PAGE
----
The Power of System Statistics / CPU Costing

An Example from my Blog on “DBA – Developer Relationship ! A fine example of collaboration”

On 20th April 2009, I wrote a blog on DBA-Developer Relationship, and the collaborative effort to optimize the performance of a Business Critical Batch Process. In the blog, I mentioned about the database version, which was For an “All India Oracle User Group”, I was writing an Interesting article for their AIOUG Journal “Oracle Connect” and thought of sharing this experience to the User Group Forum. The article, labeled as “Efficient Indexing Strategy”, mostly concentrated on the issues due to the Number of rows, fetched by an Index and finally discarded during the Table fetch.

As an example, assuming a simple query on a table EMP and an Index on ENAME (no index on deptno). If I execute a Query to check for ENAME=’VIVEK SHARMA’ in deptno=10, the optimizer might opt for an Index on ENAME. Further assuming, since VIVEK SHARMA is a very common name, the Index Scan fetches around 30 rows, but there is only 1 VIVEK SHARMA in deptno 10. Therefore, when the additional predicate is applied during Table Scan, 29 rows from the Index Fetch will be discarded and these 29 rows are the throw-away rows. Efficient Indexing eliminates these throw aways, as these impact the performance of a Production System.

While writing this Article for AIOUG, I came across an Interesting and Amazing Optimization, which was not actually available in Oracle 8i and 9i (without system statistics). With System Statistics, the way Indexes are scanned, have changed and if you create a test case and run this across each of these versions, including Oracle 10g, you would notice this change.

Again, since my previous blog is inaccessible, let me post the content of that blog here and then we would discuss about the change implemented after introduction of system statistics.

The content of my Blog Posted on 20th April 2009 starts here.

Thomas Kyte wrote a very good paragraph on DBA – Developer Relationship in his book “Expert One-on-One”. He truly says that this relationship should be healthy. During my AIOUG presentation, I had a slide on this topic and I went on explaining about the importance of this relationship. I have come across many performance issues, where, the issues come up because Developers work in isolation, without bothering much about the performance of their application queries and this indirectly means, leaving the job of optimization for the DBA’s. This impacts the scalability of an entire production system. This also means that the application queries are revisited for optimization, based on the recommendations by the DBA’s.

Let me present a real life example, wherein, a discussion with the Developer helped me optimizing performance of a critical process. Recently, I was working on one Severity 1 performance issue. The problem summary is overall slowness at the database level and the main contributor to this performance issue being, Hard Parses and Huge Resource Intensive Queries. Surprisingly, The database version is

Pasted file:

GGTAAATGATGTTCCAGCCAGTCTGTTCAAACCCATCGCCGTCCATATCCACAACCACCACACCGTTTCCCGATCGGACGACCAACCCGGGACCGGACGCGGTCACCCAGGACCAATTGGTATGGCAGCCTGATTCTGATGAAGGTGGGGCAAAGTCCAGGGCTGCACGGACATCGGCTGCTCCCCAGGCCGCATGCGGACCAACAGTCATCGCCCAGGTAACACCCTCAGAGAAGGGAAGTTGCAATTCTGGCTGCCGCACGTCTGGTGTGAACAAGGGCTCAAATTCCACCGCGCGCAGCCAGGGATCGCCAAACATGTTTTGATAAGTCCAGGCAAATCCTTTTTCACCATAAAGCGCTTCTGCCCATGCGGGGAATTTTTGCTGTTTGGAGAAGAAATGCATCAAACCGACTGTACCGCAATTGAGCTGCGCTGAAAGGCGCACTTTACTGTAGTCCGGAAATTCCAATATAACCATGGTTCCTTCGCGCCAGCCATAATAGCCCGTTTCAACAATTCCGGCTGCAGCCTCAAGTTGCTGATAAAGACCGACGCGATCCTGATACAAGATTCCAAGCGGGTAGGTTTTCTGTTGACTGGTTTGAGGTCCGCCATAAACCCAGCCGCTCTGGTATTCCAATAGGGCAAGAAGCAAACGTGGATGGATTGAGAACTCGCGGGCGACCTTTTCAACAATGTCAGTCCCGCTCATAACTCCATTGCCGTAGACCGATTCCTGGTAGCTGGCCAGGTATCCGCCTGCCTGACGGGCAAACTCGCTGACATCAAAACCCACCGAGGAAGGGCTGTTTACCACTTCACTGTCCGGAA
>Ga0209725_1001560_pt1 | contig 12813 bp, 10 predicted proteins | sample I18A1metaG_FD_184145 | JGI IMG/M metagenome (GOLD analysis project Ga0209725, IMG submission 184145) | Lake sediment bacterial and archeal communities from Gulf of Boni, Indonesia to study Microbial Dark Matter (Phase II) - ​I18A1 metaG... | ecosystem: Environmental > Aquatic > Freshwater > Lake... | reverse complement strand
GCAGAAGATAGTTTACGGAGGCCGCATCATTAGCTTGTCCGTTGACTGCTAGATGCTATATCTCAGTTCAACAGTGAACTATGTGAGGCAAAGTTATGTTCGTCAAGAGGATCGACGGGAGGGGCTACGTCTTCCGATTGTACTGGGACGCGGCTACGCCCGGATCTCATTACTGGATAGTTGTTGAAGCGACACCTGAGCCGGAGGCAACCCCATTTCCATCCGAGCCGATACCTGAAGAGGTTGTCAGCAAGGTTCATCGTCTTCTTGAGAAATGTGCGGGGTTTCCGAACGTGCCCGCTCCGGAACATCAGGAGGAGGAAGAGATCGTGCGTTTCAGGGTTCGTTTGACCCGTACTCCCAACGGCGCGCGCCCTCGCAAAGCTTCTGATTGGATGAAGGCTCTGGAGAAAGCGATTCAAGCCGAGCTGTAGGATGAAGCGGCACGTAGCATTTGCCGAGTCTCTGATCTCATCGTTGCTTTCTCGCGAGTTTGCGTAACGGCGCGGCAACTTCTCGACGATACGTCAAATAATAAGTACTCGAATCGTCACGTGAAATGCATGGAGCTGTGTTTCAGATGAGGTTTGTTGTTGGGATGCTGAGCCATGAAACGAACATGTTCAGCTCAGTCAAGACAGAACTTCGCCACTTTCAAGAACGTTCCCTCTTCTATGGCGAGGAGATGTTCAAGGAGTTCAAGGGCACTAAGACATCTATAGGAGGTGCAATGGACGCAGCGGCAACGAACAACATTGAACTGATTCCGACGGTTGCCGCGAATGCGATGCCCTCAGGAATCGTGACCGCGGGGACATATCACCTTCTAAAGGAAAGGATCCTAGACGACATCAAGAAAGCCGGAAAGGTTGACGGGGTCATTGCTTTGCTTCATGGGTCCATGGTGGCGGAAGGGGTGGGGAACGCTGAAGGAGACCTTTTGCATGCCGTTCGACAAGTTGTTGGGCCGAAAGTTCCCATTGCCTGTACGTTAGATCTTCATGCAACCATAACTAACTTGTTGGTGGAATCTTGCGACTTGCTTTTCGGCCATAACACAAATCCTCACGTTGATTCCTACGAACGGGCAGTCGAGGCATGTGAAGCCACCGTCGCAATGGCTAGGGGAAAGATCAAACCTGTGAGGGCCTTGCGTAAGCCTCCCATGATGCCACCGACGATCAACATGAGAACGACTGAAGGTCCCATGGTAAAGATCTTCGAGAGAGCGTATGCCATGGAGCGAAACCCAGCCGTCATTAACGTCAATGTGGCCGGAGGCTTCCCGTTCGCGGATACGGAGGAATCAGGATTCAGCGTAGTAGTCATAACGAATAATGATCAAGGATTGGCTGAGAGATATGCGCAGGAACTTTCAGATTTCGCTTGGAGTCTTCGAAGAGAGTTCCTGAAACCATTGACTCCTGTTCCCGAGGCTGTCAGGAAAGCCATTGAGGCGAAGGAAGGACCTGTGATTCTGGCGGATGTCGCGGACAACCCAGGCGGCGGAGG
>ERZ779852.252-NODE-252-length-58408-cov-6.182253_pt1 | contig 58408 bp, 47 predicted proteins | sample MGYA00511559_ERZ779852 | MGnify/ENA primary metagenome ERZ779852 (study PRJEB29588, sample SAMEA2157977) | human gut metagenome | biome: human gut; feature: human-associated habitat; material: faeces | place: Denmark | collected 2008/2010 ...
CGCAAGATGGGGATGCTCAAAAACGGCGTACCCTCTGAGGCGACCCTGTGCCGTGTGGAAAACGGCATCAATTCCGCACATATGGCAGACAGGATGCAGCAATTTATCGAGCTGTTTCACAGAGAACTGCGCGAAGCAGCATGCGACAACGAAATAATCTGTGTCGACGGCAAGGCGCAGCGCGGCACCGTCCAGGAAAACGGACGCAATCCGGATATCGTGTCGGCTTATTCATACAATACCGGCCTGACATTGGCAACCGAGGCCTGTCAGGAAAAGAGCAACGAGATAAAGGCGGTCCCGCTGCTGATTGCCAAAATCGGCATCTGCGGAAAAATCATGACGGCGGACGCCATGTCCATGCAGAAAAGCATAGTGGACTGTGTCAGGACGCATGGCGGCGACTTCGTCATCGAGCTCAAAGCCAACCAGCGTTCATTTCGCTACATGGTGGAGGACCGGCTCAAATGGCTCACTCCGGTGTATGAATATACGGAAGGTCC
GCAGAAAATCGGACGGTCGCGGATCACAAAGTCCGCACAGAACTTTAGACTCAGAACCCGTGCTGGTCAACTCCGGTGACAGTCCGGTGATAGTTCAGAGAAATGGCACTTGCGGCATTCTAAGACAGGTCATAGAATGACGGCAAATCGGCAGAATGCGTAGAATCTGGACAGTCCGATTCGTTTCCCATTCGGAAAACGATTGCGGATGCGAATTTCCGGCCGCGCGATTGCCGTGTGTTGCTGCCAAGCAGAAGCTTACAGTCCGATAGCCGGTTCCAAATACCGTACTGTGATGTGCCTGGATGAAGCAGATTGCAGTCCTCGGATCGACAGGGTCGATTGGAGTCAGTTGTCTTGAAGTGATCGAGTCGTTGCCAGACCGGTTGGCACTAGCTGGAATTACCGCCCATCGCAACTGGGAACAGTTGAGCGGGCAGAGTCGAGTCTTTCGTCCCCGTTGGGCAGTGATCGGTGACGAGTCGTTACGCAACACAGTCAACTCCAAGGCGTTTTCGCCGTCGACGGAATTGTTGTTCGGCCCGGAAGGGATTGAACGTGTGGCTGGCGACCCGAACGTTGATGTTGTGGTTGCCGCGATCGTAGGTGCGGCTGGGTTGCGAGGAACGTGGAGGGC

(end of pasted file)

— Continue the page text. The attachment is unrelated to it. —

While optimizing the performance of a critical process, we came across a top query. The entire process use to take almost 11 hours, wherein, this problematic step takes 8 hours or sometimes fails with ora-1555. Therefore, it was evident that optimizing this step would bring down the completion time of the entire process. This particular step had three different queries and based on the inputs from the developers, and 10046 trace files, the contribution of each of these were 7 hours, 25 minutes and 25 minutes respectively. Therefore, it is clearly the first query that takes significant amount of time.

Query Text

SELECT opnamt_gl, entdate, argdate
WHERE customer_id = :b1
AND ((invtype = 5 AND status IN('IN','CM'))
OR (status IN('FC','CO')))
AND opnamt_gl != 0; ## This last predicate is opnamt_gl not equal to 0;

This query executes in a loop and processes almost 1 Million customers. There is a Composite Index on (customer_id, status, invtype) and this query takes almost 2 seconds to process a customer. Based on this data, the next two queries are executed. The table ORDER_ALL is 16 GB in size. Since the last 2 columns of the Index is used as OR or IN predicate, the index scan is only done based on the customer_id. The Query fetches only 1 row for each customer.

A Casual Discussion that helped Optimizing this code

While we were discussing this with the developer of this process, he mentioned that this query takes 2 seconds, whereas, on another database it takes 31 milliseconds. I casually asked him to select all the columns used in the query, commenting all other columns used in the WHERE clause and execute it on both the databases. The query executed was :

SELECT opnamt_gl, entdate, argdate, invtype, status, opnamt_gl
WHERE customer_id = :b1;

Though, the complete query fetches only 1 row on both the databases, when this modified query was executed on each of these, it revealed that on the problematic database, it is fetching approx 115 rows for each customer against 25 rows on another. It is this difference that is taking resource and the additional time.

This 115 rows fetch was taking 2 Seconds. The issue was 2 seconds for each customer and this was not acceptable. The challenge was to reduce this processing time for each customer. As an optimizing technique, we executed the query, only on an indexed column, i.e.customer_id, in the WHERE clause and we got 115 rows. I concentrated on the values in the other columns of the query that were used in the WHERE clause of the Original Query and was surprised to see that only 2 rows had a non zero opnamt_gl. The original query has a predicate opnamt_gl != 0. When asked, the developer replied that for all the customers, there will be only 1 or 2 rows with non zero value and this input helped me in recommending an interesting optimizing technique.